Archive for December, 2015

Stars Wars the force continues and continues…….

Posted by Greg Butler On December - 13 - 2015

If anything George Lucas’s space fantasy have taught us, is that the Star Wars saga is a work in constant motion, never quite completed to be one thing but rather morphing in many different ways, sometime dividing the communities in free fall battles in fan forums, youtube or Imdb commentaries.
The shoving match between the revisionists and the purists, the prequel lovers Vs the sequel romantics. Did Greedo really shoot first, did little Anakin Skywalker build C3PO and when did faith in the force turn into a trekkien science babble?
The idea of childhood dreams being assaulted because of some questionable interpretations always seem to me way over the proverbial top. Backlash of fans and critics have resulted in extreme opinionated articles and videos. Online examples as The Phantom Menace edit, whereas as a not very favorable character Jar Jar Binks is severely omitted, or Redletter Media’s hyperbolic (but hysterically amusing) deconstruction review of said prequels.
Is it reasonable to expect more than what was there, just a mercurial entertainment for the sake of a few escapist hours.  Comedians like Pat Oswalt and other unflattering comments from various Hollywood sources, has held up the original trilogy as the holy trinity. But then if one were to research it carefully the divide between fans really began with Return of the Jedi and those cursed Ewoks. Since then, the irregularities and contradictions of all six films been either ignored, not noticed, accepted or dismissed .

“There a really a lot of haters. BUT this is what art is: you release it and let it be judged. Some people don’t like the originals films. This one everyone is going to like, though by force” Actor John Boyega , Star Wars: the force awakens.Timeout Magazine.

Well Mr Boyega that remains to be seen.

A colleague of mine once qouted from the film The Big Chill, ” Sometimes you have to let art flow over you. ..” perhaps that is why there isn’t common ground among fans, art is subjective, who cares if it doesn’t make sense, or maybe our criteria of entertainment is low, fuck do I know. In the meantime despite my misgivings, I do prefer certain certain chapters more than others, so in celebration of awakens, let me and my fellow writer Sean give a quick rundown on the negatives and positives of a
galaxy far far away……..

The Phantom Menace
(What’s Lucas smokin?)
Midi- what?
Casting too many high powered actors with nothing for them to stand out (sorry Terrance Stamp).
The space station blowing up, undermines the original death star explosions as being trivial.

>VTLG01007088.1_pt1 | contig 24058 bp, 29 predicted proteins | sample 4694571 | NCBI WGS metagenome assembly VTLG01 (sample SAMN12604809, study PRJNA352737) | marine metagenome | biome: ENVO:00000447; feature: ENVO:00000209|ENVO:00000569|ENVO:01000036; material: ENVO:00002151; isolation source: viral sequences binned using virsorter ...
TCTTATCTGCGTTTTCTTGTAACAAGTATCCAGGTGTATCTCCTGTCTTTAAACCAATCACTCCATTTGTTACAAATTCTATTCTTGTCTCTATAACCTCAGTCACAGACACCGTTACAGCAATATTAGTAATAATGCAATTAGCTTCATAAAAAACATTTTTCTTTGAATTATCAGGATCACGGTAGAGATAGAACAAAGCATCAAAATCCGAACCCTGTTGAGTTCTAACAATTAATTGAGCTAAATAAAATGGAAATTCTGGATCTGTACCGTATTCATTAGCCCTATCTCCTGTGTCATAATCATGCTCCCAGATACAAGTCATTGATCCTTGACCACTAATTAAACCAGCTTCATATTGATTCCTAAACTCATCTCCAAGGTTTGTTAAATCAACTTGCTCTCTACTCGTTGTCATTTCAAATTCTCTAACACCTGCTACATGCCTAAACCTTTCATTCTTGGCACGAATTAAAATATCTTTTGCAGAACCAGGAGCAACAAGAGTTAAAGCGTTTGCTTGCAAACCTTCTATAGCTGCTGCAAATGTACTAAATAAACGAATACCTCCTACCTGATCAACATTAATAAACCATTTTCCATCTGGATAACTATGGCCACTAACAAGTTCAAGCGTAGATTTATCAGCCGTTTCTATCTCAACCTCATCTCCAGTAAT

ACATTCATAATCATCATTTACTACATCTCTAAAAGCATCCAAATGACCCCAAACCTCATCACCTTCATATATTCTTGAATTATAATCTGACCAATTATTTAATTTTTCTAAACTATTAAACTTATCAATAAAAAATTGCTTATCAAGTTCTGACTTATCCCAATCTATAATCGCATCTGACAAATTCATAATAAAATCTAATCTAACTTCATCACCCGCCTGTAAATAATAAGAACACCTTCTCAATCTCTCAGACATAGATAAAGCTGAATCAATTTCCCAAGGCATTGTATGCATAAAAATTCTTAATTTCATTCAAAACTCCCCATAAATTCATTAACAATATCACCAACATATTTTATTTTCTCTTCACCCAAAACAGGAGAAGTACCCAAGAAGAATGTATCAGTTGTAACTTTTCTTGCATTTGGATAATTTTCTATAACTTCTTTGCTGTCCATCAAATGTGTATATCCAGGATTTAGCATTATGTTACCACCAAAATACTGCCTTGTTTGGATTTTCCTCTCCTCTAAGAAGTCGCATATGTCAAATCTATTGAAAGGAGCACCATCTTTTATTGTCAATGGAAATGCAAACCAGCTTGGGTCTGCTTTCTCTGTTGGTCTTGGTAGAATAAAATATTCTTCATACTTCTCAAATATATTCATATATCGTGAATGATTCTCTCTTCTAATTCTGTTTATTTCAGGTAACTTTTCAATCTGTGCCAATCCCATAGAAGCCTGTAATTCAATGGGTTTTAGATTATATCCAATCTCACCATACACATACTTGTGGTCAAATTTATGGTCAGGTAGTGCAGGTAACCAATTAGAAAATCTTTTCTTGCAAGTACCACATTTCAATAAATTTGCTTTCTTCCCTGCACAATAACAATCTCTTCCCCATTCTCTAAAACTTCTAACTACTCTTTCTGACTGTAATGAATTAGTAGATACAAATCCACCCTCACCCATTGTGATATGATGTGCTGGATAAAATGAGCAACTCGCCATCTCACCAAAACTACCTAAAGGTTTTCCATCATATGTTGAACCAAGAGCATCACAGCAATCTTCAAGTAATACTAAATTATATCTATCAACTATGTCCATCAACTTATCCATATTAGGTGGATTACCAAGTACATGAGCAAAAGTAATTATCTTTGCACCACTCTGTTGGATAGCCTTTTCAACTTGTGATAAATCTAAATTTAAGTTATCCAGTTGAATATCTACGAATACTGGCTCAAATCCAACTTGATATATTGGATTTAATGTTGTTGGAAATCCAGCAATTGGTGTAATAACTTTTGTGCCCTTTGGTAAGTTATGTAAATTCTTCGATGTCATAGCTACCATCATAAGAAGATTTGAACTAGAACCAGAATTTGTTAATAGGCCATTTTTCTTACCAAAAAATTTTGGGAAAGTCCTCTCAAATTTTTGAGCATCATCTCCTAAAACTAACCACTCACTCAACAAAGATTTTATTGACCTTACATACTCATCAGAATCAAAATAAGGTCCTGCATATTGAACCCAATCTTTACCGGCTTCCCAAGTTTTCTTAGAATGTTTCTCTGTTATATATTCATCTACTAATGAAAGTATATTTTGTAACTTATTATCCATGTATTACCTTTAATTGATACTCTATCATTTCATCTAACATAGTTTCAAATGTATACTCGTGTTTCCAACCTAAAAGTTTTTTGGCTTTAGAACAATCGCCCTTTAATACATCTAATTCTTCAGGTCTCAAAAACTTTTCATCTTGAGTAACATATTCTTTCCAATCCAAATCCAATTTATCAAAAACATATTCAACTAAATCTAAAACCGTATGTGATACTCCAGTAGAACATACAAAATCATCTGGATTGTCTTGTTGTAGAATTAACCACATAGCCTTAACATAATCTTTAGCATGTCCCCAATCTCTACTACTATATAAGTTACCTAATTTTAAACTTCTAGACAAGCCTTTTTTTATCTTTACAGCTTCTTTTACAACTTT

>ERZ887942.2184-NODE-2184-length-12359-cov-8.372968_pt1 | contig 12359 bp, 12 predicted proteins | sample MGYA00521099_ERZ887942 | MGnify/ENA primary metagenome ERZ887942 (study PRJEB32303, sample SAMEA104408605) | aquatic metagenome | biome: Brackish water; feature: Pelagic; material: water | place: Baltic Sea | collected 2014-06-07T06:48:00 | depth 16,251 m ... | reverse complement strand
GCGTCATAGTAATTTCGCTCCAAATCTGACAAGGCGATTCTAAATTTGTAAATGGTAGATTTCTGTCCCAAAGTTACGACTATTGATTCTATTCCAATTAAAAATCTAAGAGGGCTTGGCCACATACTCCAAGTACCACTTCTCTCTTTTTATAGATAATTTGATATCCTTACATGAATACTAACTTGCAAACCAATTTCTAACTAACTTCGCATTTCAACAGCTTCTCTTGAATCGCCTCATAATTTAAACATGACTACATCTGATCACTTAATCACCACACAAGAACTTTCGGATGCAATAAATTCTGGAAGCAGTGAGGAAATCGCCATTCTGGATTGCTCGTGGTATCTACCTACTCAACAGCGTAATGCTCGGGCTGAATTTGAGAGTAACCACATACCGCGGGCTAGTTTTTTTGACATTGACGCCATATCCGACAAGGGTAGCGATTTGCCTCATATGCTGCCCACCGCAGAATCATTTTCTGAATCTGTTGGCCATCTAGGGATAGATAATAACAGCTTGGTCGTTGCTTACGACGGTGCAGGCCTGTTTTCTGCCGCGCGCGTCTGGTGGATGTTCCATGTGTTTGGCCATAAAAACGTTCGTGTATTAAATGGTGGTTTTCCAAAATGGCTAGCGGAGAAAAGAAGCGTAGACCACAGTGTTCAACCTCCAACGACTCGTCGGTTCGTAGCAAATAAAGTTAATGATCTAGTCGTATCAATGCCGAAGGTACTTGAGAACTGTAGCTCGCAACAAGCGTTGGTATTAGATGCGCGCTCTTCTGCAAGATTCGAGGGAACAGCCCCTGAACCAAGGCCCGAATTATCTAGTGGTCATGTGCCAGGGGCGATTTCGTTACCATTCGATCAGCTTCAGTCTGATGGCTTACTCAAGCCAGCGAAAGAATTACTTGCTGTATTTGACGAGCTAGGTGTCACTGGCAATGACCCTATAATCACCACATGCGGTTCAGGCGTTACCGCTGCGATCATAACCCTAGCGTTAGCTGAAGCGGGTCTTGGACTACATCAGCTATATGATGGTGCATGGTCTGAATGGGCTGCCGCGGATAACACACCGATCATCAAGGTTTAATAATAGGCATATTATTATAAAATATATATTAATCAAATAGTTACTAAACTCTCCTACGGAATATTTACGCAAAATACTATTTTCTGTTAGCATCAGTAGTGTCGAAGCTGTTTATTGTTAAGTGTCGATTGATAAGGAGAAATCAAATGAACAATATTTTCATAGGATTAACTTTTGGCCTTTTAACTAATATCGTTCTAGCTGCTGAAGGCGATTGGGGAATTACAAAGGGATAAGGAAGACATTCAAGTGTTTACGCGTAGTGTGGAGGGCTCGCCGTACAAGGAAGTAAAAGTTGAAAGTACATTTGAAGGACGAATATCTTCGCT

( What went right )
Double edged light saber and fight sequence.
Darth Maul.
Ian Macdiarmid.

Attack of the clones.
(What’s Lucas smokin’?)
The editing as a whole throws too many ideas without a cohesive direction to digest to what we are seeing.
No chemistry between All the actors, the romance being the worst.
Relied more on the cgi than usual.

(What went right )
Casting Christopher lee as Count Dooku
The fight between Jango Fett and Kenobi, something over due from Return of the Jedi.

Revenge of the Sith
(What’s lucas smokin’)
Knocking off Mr lee much to soon.
forcing the plot such as it is, in disposing the Jedi knights in a ham fisted way just to get to the main characters, again the key word is trivilizing.
The editing of the film is choppy and pacing disorganized.

Star Wars
(What’s lucas smokin’?)                                                                                                                                                                                        
Should have edited out the Biggs part during the original run, was fixed later in the revamped version but still unnecessary.

Repeating the threat expositions twice, the Greedo and Jabba scenes, basic 101 screenwriting mistake.

Greedo shooting first at close range, sorry Lucas you can’t turn Solo into John Wayne decades after the fact.

han shot first


(what went right)                                                                                                                                                                                       

  Screenplay with a Macguffin and character motivations, the best since The Wizard of Oz.

John Williams’s score.

Costumes and design.


The Empire strikes Back

 (What’s Lucas, Kasden and Kershner smokin’?)                                                                                                                                                                          

Not wearing pressure suits during the whale/asteroid scene, or rather the characters not questioning the gravity or air on a floating rock.

Ah Hell, who am I fooling, I luv the flick!


Return of the Jedi